The Pharmaceutical Society of Ireland (“PSI”) recently published its Annual Report for 2017. The PSI is the statutory body tasked with the regulation of pharmacists and retail pharmacies in Ireland.

The role of the PSI includes management of complaints received in respect of both pharmacists and pharmacies. It also maintains the register of pharmacists and pharmacies in Ireland, and all pharmacists/pharmacies must be registered with the PSI.

Number of Complaints Received

The report confirms that 46 complaints were processed by the PSI in 2017. This figure represents a very slight increase on the number of complaints received the previous year, 2016, when 42 complaints were received. However, compared to 2015 when 27 complaints were received, this is a significant increase.

Types of Complaints

The majority of complaints received related to alleged dispensing errors, where the incorrect dose of a medication was supplied to a patient, and pharmacy practice issues. A further 6 complaints related to the dispensing of medications without a valid prescription. The report confirms that 3 complaints related to a breach of conditions attached to a pharmacist’s registration by the High Court. A further 2 complaints related to impairment of pharmacists due to health related issues.

Sources of Complaints

63% of the complaints received were made by members of the public. 19% of the complaints were made the Registrar of the PSI, with a further 18% divided equally between pharmacists and other health professionals.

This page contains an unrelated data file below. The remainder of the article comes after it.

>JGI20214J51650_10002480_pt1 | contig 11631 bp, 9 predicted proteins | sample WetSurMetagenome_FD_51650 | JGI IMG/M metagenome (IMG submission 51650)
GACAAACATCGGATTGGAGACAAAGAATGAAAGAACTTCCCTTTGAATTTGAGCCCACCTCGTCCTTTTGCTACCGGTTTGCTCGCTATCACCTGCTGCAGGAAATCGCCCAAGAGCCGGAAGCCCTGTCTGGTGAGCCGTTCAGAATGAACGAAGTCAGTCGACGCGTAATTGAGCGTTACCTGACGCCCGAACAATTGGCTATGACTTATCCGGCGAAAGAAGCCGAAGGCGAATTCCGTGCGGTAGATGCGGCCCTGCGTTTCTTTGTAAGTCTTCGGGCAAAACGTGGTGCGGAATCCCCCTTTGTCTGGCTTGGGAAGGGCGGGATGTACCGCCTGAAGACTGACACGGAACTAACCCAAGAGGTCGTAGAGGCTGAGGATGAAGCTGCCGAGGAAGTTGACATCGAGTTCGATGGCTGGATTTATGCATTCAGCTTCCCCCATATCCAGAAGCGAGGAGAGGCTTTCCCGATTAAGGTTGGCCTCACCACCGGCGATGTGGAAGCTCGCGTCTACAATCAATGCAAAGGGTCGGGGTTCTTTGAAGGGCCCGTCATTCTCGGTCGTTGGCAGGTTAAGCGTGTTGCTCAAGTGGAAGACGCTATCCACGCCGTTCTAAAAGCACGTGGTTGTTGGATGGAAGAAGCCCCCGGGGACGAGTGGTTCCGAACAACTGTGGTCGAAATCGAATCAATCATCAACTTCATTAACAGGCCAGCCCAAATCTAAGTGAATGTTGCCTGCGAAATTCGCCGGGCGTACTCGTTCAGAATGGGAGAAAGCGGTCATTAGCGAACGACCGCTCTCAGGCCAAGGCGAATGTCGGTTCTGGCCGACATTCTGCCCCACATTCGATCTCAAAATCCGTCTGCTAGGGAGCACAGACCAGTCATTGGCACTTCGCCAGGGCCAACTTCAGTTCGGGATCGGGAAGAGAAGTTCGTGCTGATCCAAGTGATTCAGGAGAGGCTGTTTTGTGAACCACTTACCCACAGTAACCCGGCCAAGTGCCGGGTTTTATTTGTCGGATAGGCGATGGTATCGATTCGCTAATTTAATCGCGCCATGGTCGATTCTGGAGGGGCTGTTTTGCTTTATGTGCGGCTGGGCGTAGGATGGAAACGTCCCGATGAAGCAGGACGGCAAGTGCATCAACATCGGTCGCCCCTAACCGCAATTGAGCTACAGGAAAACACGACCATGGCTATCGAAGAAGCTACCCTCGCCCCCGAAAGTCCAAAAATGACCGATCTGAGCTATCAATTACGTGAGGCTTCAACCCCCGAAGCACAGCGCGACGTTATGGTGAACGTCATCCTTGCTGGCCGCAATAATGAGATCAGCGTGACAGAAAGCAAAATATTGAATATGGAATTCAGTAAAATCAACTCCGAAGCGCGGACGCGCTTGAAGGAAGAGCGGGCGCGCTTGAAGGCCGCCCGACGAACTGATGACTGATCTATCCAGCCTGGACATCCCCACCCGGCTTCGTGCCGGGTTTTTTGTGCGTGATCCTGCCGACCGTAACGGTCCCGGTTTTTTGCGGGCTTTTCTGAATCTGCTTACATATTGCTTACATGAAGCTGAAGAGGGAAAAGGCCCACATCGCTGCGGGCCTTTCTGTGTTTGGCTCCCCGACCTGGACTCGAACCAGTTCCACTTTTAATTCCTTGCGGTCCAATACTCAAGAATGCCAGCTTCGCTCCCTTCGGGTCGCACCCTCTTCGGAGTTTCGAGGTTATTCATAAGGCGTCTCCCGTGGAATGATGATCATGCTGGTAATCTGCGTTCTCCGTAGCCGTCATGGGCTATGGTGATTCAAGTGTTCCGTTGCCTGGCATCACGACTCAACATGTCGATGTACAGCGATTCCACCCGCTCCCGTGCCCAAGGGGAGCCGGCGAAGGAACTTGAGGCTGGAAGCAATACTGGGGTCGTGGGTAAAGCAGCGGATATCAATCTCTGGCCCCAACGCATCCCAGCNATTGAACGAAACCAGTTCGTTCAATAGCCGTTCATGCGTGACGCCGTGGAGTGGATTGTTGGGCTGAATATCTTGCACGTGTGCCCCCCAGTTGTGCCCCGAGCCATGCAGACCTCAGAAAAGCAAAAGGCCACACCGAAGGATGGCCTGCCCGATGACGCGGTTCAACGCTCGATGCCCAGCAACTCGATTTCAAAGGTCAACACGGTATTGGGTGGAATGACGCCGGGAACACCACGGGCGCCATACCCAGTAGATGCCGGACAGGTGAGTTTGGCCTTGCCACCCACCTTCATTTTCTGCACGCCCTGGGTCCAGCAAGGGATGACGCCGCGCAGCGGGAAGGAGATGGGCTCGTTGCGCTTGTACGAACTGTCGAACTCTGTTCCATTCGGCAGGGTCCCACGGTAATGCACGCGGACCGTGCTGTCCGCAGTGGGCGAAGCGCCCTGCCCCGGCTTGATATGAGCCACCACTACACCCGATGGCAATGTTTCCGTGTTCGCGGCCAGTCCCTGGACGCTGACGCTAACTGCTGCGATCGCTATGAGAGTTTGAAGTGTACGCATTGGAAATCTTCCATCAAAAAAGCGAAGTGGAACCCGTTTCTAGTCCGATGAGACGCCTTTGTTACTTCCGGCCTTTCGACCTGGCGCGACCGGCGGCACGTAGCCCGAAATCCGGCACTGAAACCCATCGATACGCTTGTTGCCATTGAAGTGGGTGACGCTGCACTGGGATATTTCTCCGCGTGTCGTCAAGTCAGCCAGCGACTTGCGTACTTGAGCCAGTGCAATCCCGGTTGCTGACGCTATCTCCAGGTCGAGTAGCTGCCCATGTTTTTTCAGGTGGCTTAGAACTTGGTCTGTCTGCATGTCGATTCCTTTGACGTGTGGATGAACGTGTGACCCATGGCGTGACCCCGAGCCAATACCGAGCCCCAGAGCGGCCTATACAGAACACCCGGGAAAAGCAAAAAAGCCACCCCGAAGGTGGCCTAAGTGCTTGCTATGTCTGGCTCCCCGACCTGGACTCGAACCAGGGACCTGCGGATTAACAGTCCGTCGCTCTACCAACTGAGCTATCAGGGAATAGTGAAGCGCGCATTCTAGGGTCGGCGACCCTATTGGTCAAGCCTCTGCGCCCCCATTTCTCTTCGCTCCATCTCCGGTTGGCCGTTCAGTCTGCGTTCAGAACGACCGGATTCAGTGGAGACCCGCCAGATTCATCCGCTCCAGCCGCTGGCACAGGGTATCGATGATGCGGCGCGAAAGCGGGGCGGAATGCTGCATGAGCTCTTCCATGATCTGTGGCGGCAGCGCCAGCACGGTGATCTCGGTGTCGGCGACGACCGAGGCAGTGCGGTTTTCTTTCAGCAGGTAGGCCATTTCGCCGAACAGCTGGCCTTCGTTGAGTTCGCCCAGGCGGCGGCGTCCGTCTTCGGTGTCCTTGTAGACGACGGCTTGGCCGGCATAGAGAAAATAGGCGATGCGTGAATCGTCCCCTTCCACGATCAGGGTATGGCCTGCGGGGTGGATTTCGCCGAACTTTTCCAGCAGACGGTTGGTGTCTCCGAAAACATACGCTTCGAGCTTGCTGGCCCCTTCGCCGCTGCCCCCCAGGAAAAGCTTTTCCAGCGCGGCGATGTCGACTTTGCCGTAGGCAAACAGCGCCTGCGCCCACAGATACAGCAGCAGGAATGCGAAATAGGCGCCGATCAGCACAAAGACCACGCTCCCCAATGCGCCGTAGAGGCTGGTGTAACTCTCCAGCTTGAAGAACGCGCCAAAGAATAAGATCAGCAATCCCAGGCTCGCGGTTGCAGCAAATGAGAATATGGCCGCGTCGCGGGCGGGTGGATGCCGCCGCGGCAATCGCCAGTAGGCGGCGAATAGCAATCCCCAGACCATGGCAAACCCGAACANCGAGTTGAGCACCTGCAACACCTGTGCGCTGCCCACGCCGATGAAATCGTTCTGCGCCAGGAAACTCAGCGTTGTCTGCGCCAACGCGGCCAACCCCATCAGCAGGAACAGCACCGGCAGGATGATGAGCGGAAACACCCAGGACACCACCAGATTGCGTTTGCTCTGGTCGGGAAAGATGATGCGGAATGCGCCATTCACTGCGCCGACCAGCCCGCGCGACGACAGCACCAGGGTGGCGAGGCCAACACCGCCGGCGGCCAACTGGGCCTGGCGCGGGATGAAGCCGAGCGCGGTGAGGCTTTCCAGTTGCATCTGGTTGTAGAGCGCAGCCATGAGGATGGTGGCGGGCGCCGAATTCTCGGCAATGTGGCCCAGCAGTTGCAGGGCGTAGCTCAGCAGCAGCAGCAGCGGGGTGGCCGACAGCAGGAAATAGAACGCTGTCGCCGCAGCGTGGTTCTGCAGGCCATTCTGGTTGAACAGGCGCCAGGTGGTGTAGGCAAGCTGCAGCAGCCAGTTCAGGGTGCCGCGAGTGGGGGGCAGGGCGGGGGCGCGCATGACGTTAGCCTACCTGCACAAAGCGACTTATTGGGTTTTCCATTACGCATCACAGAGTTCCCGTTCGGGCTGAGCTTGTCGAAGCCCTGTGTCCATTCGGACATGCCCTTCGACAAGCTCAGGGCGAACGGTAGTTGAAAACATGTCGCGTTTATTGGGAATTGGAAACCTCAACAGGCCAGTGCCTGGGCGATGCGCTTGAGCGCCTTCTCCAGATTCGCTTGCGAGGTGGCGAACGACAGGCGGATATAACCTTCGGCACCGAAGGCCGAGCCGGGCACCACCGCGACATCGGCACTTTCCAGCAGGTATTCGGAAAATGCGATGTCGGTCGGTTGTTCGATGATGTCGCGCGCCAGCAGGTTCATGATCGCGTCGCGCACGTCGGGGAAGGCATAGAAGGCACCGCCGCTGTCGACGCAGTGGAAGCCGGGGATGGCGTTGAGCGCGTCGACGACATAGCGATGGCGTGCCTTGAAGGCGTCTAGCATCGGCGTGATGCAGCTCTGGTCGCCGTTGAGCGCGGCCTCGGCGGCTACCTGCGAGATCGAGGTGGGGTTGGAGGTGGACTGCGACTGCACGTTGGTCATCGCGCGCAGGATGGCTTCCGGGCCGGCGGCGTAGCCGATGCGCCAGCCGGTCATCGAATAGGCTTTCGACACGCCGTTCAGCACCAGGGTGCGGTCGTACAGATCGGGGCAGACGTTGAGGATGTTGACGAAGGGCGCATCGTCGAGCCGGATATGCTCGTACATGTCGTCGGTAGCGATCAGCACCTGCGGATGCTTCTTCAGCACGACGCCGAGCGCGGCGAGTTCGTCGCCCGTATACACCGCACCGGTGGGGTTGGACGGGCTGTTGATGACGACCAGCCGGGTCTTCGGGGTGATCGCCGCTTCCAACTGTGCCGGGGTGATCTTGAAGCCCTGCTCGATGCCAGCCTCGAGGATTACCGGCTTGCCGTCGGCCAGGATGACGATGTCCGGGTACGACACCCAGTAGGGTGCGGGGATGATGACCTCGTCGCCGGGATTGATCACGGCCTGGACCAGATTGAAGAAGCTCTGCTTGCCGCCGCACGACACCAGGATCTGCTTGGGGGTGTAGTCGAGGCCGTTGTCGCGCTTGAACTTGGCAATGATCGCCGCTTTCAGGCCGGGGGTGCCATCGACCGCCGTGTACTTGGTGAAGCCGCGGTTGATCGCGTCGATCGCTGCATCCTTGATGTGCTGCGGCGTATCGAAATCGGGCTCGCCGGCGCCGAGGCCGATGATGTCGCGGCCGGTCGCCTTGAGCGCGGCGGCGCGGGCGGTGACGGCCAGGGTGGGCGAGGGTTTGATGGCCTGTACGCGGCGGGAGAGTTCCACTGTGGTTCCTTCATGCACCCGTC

Inquiries and Sanctions

13 fitness to practise Inquiries were conducted in 2017. The Health Committee heard 5 of these Inquiries and 8 were heard before the Professional Conduct Committee. A variety of sanctions were imposed by the Council following these Inquiries, including:

  • Four adminishments/censures;
  • Attachment of conditions to the registration of one pharmacist; and
  • Cancellation of the registration of two pharmacists.

In two Inquiries, the Committee accepted undertakings from the pharmacists involved.

One complaint was dealt with through mediation in 2017, resulting in the pharmacist involved consenting to be censured by the Council of the PSI and undertaking to comply with a monitoring and mentoring progranmme.

16 new complaints were referred forward for Inquiry before the Professional Conduct Committee or Health Committee in 2017, following consideration by a screening committee, the Preliminary Proceedings Committee (“PPC”).

Prosecutions

The report confirms that in 2017 two prosecutions were brought in the District Court by the PSI for multiple breaches of pharmacy legislation. In both cases, the pharmacy involved was convicted and was the subject of a fine.

Inquiries and Sanctions

An additional 346 pharmacists joined the register of pharmacists in 2017, bringing the total number of pharmacists registered to practise in Ireland to over 6,000, compared to 5,645 at the end of 2015. Interestingly, the report indicates that 78% of pharmacists on the register who are the age of 25 or under are female.

Roll-Out of Pharmacy Assessment System

In 2017, the PSI rolled out a new system of assessing and monitoring standards in pharmacies. The pharmacy assessment system is described in the report as a self-audit tool for ongoing use by pharmacies in assessing the quality of their own services. PSI staff members made 1,826 advisory visits to pharmacies during 2017 to provide advice on implementation of the new assessment system. 90% of pharmacies have now commenced use of the new assessment system. In addition to this, in 2017 208 pharmacy inspections were conducted by the PSI Inspection and Enforcement team.

Corporate Strategy 2018-2020

In 2017 the PSI also launched its next corporate strategy to 2020, which states that the PSI’s mission is to “protect and promote the health, safety and wellbeing of patients and the public by taking timely and effective action to ensure that pharmacists in Ireland are competent and that pharmacies are operating to high standards of safety and reliability”.